It’s no exaggeration to say that being selected as an AMM mentee changed my writing life. For the first time in my life as a fiction writer, I had someone who believed in my abilities as a writer. My mentor encouraged me, and showed me how I could revise my work and make it even better. Without the mentorship I received, I might not have ever learned how to really revise a book from the ground up.
I want to pay it forward to other writers by offering them the same kind of guidance. It can be really overwhelming to revise a book on your own. An edit letter points you in the right direction and provides the necessary tools to get started. I find it incredibly rewarding to see my mentees improve their writing with my guidance. I am honored to play a role in my mentees’ improvement in their skills, though all of their success and general awesomeness is entirely their own.
I strongly believe that writing is one of those skills that requires you to constantly level up and learn new things. Critiquing others’ work, much like reading, is one way to indirectly develop writing skills. And it’s something that I very much enjoy doing!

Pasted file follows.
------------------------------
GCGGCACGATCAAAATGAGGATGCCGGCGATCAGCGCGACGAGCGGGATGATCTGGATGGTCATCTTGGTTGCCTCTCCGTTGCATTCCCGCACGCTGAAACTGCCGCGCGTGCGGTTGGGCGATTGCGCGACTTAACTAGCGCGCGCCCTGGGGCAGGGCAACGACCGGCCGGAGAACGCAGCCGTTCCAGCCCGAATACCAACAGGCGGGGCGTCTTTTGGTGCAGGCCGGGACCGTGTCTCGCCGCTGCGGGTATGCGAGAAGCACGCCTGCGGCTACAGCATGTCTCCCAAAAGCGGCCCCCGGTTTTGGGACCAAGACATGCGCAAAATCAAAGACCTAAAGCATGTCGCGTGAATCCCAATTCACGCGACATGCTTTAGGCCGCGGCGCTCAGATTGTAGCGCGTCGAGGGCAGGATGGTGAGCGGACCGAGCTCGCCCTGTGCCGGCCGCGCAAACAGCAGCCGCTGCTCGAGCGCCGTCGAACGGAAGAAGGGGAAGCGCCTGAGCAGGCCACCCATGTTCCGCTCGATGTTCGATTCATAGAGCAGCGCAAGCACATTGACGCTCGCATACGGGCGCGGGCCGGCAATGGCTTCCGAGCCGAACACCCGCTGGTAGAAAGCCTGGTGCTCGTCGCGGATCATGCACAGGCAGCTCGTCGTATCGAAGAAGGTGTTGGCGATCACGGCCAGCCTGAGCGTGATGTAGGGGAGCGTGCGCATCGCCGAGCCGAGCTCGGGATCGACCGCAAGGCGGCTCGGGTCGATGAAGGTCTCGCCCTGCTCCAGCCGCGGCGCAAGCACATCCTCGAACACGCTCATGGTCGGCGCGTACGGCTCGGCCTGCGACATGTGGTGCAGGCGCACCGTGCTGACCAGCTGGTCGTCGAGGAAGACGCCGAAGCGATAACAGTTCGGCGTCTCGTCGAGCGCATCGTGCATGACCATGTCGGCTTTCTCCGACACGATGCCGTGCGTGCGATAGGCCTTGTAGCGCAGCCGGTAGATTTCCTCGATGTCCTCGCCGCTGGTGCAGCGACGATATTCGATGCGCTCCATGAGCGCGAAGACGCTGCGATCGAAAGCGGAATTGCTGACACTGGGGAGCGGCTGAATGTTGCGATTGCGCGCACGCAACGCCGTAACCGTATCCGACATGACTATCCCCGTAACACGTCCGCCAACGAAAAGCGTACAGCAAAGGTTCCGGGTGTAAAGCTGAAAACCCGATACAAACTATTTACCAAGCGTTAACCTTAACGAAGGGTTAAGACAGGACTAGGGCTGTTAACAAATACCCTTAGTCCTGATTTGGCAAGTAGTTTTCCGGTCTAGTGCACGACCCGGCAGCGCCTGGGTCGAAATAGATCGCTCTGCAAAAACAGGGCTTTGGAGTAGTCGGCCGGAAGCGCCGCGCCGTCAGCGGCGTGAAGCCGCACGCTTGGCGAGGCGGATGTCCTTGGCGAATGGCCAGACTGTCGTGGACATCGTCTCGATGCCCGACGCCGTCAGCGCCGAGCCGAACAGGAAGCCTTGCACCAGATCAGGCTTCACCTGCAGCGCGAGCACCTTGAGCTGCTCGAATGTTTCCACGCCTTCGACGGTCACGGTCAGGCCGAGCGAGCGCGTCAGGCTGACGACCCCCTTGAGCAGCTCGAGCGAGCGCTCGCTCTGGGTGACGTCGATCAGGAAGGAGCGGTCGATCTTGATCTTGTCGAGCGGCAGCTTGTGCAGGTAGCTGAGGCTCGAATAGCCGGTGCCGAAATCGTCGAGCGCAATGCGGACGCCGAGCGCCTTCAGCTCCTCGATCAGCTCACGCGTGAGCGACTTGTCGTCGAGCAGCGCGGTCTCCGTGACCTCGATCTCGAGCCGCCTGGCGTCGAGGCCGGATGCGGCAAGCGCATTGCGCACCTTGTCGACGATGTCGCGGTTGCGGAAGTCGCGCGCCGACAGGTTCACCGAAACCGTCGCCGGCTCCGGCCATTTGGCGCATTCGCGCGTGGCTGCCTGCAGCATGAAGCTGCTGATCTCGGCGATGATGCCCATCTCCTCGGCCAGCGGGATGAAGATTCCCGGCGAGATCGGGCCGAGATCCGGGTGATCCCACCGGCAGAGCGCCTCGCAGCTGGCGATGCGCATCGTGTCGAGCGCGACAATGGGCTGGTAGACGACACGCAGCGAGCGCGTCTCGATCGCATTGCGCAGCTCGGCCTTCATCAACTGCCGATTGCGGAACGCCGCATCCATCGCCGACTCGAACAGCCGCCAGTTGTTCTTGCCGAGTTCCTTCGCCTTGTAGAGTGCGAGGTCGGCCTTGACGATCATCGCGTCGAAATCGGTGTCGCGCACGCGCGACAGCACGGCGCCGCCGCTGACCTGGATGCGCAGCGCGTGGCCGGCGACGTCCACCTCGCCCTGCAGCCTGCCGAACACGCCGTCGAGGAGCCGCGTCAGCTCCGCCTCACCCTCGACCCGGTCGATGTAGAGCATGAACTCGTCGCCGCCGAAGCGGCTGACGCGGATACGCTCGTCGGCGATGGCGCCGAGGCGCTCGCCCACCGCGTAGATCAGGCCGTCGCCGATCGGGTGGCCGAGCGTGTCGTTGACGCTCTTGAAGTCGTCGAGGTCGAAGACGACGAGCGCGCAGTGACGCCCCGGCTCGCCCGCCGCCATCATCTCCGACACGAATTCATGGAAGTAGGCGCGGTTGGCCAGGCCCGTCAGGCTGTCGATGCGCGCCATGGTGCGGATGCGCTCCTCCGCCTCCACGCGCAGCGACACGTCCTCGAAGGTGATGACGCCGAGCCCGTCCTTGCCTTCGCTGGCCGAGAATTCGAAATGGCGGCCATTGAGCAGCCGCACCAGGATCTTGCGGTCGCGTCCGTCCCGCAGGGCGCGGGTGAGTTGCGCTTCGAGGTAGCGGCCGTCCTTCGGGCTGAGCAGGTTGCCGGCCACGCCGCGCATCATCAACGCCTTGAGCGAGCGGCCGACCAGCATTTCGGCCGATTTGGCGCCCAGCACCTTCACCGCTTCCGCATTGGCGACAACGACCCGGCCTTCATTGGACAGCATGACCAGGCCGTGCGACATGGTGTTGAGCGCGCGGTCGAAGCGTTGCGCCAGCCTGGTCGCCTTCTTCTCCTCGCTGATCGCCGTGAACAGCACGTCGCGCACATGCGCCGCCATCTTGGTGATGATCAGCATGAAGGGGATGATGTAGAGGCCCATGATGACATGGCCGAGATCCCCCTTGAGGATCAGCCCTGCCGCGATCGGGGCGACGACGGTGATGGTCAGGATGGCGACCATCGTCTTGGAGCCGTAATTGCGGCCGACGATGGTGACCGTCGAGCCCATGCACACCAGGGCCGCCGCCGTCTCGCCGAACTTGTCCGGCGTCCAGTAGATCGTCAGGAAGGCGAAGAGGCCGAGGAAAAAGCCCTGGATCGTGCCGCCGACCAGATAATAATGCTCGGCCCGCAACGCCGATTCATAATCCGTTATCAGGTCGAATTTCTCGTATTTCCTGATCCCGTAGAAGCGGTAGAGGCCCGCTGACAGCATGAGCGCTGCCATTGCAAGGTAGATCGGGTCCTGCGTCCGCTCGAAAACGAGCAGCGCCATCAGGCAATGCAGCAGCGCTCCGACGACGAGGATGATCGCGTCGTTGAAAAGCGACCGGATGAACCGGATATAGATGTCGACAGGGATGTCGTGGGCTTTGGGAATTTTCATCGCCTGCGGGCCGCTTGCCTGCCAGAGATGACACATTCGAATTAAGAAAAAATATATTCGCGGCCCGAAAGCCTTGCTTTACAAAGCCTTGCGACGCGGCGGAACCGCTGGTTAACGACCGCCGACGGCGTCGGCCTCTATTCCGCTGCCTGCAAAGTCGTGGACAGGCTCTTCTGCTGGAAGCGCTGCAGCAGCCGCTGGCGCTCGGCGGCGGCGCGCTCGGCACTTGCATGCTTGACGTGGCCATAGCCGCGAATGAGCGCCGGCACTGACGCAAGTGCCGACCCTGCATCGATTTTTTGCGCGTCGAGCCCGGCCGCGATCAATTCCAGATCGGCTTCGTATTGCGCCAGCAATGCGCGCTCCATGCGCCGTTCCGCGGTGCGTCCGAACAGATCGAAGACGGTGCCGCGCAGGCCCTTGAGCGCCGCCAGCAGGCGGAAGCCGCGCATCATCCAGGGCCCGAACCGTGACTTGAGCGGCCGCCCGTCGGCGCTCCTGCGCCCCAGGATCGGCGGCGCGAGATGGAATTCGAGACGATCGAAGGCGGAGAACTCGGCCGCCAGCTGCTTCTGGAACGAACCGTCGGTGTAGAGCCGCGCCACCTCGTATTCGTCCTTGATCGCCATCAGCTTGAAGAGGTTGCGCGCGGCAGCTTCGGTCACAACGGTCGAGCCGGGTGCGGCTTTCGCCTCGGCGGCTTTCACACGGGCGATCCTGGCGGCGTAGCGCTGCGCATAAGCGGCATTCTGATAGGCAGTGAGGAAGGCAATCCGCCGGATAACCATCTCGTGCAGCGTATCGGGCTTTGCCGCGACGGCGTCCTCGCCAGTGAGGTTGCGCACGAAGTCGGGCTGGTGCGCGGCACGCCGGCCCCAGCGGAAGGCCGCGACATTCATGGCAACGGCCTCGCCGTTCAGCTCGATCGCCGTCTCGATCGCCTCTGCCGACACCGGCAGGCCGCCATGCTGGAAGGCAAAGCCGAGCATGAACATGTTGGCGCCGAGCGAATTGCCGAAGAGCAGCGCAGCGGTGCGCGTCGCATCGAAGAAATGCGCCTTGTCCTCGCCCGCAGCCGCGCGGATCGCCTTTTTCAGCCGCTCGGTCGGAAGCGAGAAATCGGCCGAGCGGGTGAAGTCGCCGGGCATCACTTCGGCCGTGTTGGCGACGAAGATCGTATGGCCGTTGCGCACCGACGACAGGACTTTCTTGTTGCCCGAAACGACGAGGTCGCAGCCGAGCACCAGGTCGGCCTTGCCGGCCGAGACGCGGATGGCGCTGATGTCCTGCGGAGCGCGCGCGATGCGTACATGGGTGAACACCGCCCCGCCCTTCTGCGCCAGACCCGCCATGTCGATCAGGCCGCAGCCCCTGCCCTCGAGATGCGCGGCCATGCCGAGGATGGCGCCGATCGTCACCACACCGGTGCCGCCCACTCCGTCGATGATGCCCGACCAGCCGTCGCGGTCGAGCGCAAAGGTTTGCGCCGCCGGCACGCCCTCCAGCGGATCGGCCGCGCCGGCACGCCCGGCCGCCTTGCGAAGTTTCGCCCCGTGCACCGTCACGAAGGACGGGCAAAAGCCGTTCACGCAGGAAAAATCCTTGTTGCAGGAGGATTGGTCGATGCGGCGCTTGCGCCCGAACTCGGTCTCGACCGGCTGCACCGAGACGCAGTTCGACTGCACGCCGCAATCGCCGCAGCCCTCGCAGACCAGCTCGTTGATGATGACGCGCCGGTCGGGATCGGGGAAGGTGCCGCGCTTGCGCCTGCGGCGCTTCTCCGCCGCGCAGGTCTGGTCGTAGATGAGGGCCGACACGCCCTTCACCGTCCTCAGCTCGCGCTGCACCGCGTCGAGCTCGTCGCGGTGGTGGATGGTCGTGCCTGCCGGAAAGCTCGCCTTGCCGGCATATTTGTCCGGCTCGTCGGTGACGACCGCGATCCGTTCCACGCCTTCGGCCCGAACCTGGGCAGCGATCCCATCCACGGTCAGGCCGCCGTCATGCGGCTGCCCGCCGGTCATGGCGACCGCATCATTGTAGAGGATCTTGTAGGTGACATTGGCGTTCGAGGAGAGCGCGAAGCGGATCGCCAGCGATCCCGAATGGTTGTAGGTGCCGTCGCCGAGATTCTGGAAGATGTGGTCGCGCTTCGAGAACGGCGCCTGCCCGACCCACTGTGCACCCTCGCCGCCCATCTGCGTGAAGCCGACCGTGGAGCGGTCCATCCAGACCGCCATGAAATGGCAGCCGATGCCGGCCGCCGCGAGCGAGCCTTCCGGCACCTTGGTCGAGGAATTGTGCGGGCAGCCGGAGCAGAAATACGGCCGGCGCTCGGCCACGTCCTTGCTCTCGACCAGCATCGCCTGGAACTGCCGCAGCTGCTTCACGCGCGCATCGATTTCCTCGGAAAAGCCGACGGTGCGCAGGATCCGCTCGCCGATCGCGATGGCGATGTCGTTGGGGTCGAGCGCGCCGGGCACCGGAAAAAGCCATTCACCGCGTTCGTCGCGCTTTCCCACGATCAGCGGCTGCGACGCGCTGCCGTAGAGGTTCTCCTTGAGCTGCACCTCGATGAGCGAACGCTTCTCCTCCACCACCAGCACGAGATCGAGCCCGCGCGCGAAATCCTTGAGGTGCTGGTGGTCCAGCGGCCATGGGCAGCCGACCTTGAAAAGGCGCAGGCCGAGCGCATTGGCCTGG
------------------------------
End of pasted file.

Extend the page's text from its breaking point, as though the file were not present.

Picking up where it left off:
I enjoy developing my relationships with my mentees over months and years. I have even relied on them to offer me feedback on my own work. Publishing is a hard business, and relationships are so important for getting through it all.
Mentorship helped me to become the writer that I am today. I want to help others develop their skills as a writer and better achieve their creative vision.
As a mentor, I am tough but encouraging. I may ask my mentees to make pretty significant revisions, with an eye towards improving skills and preparing a manuscript for the querying process. I never want my mentee to make a change that doesn’t feel right for their book, but I do ask them to remain open to different possibilities.
My work as a mentor continues throughout the querying process and beyond. I want to be there to strategize, commiserate, and otherwise help my mentees get through what can be a pretty difficult industry. Writing for publication is hard, but it is so much more enjoyable with guidance from someone who has been there.
- Urban/Contemporary Fantasy
I am looking for contemporary, fantasy, and science fiction stories. Across all of these genres, I want to mentor a book with a strong voice and memorable characters. I like books that are fundamentally hopeful.
For fantasy, I am looking for fantasy with a real-world setting, whether that be contemporary or historical. I am not the ideal mentor for secondary world fantasy. Contemporary stories with just a hint of magic are also great (which may fall under the umbrella of magical realism or fabulism).